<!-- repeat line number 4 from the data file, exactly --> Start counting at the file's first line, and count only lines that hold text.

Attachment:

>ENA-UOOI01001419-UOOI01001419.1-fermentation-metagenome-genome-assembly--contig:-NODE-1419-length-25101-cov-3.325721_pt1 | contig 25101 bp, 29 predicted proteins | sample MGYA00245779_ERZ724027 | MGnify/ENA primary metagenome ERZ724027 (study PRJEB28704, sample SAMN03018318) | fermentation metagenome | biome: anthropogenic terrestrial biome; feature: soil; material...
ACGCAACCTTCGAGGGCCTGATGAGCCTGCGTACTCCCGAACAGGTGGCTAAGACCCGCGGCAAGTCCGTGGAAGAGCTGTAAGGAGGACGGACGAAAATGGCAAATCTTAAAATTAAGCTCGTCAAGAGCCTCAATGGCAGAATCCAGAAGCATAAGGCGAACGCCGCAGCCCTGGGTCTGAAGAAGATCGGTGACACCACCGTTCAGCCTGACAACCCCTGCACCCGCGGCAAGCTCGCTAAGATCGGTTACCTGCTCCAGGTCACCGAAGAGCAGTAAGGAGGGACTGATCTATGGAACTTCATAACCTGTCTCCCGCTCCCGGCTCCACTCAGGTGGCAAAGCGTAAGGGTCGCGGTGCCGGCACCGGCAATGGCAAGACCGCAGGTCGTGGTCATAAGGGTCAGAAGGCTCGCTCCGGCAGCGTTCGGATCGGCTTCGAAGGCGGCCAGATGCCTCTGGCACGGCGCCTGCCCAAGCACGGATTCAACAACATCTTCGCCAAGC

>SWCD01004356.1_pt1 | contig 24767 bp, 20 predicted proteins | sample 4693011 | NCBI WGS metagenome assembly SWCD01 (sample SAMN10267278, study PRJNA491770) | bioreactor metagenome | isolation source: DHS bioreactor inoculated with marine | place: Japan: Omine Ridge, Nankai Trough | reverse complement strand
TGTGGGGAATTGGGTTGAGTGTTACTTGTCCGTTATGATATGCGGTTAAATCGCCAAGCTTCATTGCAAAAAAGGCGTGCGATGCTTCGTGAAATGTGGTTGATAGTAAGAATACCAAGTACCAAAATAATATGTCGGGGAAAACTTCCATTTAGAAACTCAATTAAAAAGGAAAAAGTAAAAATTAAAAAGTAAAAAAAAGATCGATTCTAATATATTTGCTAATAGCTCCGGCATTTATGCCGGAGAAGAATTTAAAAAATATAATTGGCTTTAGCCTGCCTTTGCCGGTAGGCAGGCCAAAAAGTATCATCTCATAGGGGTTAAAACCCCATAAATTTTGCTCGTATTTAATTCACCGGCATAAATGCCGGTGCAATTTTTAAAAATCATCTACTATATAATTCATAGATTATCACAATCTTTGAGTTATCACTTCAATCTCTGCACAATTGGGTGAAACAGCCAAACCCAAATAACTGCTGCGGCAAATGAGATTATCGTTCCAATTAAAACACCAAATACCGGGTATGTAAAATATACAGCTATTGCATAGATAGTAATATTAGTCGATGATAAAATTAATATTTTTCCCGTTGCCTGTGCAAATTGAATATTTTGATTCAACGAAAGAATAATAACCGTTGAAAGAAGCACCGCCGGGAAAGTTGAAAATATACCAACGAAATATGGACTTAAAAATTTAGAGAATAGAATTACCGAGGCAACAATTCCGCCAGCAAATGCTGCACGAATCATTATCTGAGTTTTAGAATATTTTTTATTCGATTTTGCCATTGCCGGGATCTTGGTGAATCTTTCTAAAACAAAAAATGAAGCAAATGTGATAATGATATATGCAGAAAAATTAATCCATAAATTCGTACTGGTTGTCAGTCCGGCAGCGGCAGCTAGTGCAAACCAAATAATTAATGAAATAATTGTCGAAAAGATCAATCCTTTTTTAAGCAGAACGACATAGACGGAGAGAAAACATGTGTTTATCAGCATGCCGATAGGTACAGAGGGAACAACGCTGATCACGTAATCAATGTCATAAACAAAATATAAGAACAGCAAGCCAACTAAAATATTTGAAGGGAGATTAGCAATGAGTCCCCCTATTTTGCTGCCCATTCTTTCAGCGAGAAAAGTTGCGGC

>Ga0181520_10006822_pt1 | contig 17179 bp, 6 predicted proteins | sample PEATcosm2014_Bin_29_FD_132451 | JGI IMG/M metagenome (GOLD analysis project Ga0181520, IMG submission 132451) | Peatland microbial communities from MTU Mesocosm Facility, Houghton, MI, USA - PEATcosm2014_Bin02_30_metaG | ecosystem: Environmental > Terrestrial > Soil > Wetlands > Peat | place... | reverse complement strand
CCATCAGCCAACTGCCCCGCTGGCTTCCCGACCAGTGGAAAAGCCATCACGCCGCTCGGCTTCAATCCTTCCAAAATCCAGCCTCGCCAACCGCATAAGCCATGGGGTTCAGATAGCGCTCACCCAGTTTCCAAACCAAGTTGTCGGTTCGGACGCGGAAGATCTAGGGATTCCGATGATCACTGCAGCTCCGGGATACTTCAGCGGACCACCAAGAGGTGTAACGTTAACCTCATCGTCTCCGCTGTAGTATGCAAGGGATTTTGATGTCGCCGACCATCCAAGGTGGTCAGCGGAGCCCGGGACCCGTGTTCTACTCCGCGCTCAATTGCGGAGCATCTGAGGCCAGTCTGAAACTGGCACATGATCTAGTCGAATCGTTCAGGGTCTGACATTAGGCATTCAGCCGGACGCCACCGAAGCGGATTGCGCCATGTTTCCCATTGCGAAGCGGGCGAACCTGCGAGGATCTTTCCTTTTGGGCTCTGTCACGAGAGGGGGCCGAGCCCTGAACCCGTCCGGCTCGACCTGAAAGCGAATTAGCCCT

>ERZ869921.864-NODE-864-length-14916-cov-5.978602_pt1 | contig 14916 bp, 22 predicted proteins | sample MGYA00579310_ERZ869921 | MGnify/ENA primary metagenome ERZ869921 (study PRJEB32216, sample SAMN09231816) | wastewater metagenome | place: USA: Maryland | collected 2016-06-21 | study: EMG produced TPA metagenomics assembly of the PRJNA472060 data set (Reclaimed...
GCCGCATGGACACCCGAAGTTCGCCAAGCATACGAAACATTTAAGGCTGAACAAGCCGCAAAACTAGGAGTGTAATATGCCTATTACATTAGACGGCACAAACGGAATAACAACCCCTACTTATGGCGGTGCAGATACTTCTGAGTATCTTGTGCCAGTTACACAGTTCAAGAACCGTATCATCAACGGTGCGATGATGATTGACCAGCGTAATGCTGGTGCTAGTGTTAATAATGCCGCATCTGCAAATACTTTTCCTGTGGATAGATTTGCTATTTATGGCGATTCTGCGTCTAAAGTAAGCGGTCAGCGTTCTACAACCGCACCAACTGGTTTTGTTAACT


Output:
TGTGGGGAATTGGGTTGAGTGTTACTTGTCCGTTATGATATGCGGTTAAATCGCCAAGCTTCATTGCAAAAAAGGCGTGCGATGCTTCGTGAAATGTGGTTGATAGTAAGAATACCAAGTACCAAAATAATATGTCGGGGAAAACTTCCATTTAGAAACTCAATTAAAAAGGAAAAAGTAAAAATTAAAAAGTAAAAAAAAGATCGATTCTAATATATTTGCTAATAGCTCCGGCATTTATGCCGGAGAAGAATTTAAAAAATATAATTGGCTTTAGCCTGCCTTTGCCGGTAGGCAGGCCAAAAAGTATCATCTCATAGGGGTTAAAACCCCATAAATTTTGCTCGTATTTAATTCACCGGCATAAATGCCGGTGCAATTTTTAAAAATCATCTACTATATAATTCATAGATTATCACAATCTTTGAGTTATCACTTCAATCTCTGCACAATTGGGTGAAACAGCCAAACCCAAATAACTGCTGCGGCAAATGAGATTATCGTTCCAATTAAAACACCAAATACCGGGTATGTAAAATATACAGCTATTGCATAGATAGTAATATTAGTCGATGATAAAATTAATATTTTTCCCGTTGCCTGTGCAAATTGAATATTTTGATTCAACGAAAGAATAATAACCGTTGAAAGAAGCACCGCCGGGAAAGTTGAAAATATACCAACGAAATATGGACTTAAAAATTTAGAGAATAGAATTACCGAGGCAACAATTCCGCCAGCAAATGCTGCACGAATCATTATCTGAGTTTTAGAATATTTTTTATTCGATTTTGCCATTGCCGGGATCTTGGTGAATCTTTCTAAAACAAAAAATGAAGCAAATGTGATAATGATATATGCAGAAAAATTAATCCATAAATTCGTACTGGTTGTCAGTCCGGCAGCGGCAGCTAGTGCAAACCAAATAATTAATGAAATAATTGTCGAAAAGATCAATCCTTTTTTAAGCAGAACGACATAGACGGAGAGAAAACATGTGTTTATCAGCATGCCGATAGGTACAGAGGGAACAACGCTGATCACGTAATCAATGTCATAAACAAAATATAAGAACAGCAAGCCAACTAAAATATTTGAAGGGAGATTAGCAATGAGTCCCCCTATTTTGCTGCCCATTCTTTCAGCGAGAAAAGTTGCGGC